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Tweakable Constants

By Joel Davis | Published Jan 19 2010 05:48 AM in Game Programming

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This snippet presents a useful oxymoron. It's just a simple hack, but like the best hacks, it's easy to implement and can save hours of time. This isn't my idea -- I first learned of this technique after posting about a bad experience with .ini files (more on that in a bit). A commenter pointed me to a thread on mollyrocket, and it worked so well I wondered why this simple idea wasn't more well-known. This article is an attempt to publicize this useful technique.


Tweaking == Rapid Iteration
I do a lot of prototyping and weekend programming contests like LD48. I've learned that the key to getting good gameplay is iteration, and the faster you can iterate, the better. Having a value like this might not seem too hard to change: #define TRAVEL_SPEED (10.0f)

Simply recompile, and test it again. Bingo! However, that can take a few minutes even for a small game, and then you need to go through your menus, and play until the point you left off. And when you have several gameplay values that are interacting, this starts to really eat up time. This has led to several common approaches:

  • Debug Mode Menus -- Any reasonably complex game should have a debug mode menu (or console) to allow changing game behavior without restarting. Usually invoked from an uncommon key or button combination (like tilde, or B + START), this allows a way to change gameplay values or modes (such as entering debug drawing mode or no-clip). These modes are often disabled or compiled out entirely in a final build, or left in for modders and tinkerers, but either way they can be vital to the development process.
  • Config Files -- Using a simple config file for gameplay values. A text file or .ini file is easy to change, easy to parse, and allows you to change things without a recompile. By watching the file modification time, you don't even need a restart, your game can automatically reload the values when the file is changed.
For a recent weekend project, I choose to take the latter approach and used a config file. It took a little while to set up but once it was going it was great. I could change a value and see the effect instantly in the running game. The only problem was that it added an extra step to add a new value. My code looked like this:

if (arg_map.count("gameplay.travel_speed")) { m_travelSpeed = arg_map["gameplay.travel_speed"].asFloat(); } I also needed to create a m_travelSpeed member somewhere, be sure to initialize it with some default, and decide what to call it in the config file. Certainly, this is not going to take more than a minute or two, and I'm sure you could come up with a more concise API for getting a value out of an .ini file, but the fact that there is any mental friction at all means that there's a disincentive to use it. For my project, I was very pleased with the tweakable travel speed, but I kept telling myself, "I won't need to change that", and not adding it to the .ini file. In particular, values that would not need to change at all -- like the vertical spacing between buttons on the menu screen -- I resisted adding. After all, wasn't I going to go back and rip that out once I found an acceptable value? After a weekend of work, I still only had three tweakable values in my .ini file.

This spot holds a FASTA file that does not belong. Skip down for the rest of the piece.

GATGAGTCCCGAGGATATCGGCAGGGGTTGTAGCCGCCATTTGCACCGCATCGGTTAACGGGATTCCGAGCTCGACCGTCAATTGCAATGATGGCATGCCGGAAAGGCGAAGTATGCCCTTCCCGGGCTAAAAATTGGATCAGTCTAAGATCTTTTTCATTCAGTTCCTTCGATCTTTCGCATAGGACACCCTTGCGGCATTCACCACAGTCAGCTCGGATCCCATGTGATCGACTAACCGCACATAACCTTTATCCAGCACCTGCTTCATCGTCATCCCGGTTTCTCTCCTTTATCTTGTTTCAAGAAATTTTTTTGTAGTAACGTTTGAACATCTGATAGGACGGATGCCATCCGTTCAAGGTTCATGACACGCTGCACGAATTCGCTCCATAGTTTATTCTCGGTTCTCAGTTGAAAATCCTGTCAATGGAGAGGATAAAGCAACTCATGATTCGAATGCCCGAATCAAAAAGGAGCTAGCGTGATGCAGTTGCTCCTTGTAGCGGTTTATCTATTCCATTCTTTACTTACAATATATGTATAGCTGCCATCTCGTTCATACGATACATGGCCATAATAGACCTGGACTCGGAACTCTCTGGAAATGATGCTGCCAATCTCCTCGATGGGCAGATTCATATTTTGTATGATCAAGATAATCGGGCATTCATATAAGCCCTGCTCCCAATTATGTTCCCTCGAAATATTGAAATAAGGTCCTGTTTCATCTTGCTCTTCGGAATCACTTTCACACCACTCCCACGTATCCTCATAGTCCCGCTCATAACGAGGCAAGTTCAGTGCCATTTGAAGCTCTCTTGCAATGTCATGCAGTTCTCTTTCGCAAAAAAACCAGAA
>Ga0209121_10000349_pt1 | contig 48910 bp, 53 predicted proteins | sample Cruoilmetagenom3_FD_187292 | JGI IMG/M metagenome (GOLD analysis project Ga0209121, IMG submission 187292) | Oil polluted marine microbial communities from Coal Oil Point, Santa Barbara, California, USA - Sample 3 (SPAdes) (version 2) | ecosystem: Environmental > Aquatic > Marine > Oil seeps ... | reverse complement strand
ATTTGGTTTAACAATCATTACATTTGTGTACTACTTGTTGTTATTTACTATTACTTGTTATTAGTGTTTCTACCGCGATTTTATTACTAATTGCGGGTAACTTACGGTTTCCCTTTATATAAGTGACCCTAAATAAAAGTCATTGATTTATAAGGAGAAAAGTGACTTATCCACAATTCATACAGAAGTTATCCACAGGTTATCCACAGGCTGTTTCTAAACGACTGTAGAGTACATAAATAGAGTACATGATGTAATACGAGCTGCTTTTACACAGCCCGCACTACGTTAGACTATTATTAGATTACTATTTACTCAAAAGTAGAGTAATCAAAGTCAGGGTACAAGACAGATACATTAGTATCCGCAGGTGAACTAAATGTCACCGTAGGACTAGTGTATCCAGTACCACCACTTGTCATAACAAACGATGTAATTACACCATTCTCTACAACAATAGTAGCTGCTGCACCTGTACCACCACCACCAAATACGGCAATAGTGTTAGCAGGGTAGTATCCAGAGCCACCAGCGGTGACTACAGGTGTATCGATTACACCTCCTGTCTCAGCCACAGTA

The Constant Gardener
Enter Tweakable Constants. Here's the idea, in a nutshell: The code itself is the data file. Simply wrap a constant in a macro like this: // Move at constant (tweakable) speed float newPos = oldPos + _TV(5.2f) * dt; // Clear to a solid color glClearColor( _TV( 0.5 ), _TV( 0.2 ), _TV( 0.9 ), 1.0 ); glClear( GL_COLOR_BUFFER_BIT ); // initial monster health Monster *m = new Monster( _TV( 10 ) ); Here, the _TV stands for TweakableValue. Others call these "Hot Values" or something, but the result is the same. I can run my program, change the value in my IDE, and as soon as I save the file the still-running program updates. I can dial in exactly what I want for the value without having to recompile, change my .ini file, or even leave my editor. And unlike changing it in the debugger, I don't have to remember to go back and apply the change to the code. This might seem a tiny savings, but multiplied over the hundreds of values in a reasonably sized project, and thousands of compile/test cycles, it really adds up. Compared to three tweakable values in my .ini file version, I used this 45 times in my next weekend project and saved literally hours of work.

I noticed that I was using it mostly for really insignificant things, such as background colors and button placements, as well as for values which took a little trial and error but didn't need to change, like a near-clip or a good offset distance to prevent z-fighting.


How does this magic work?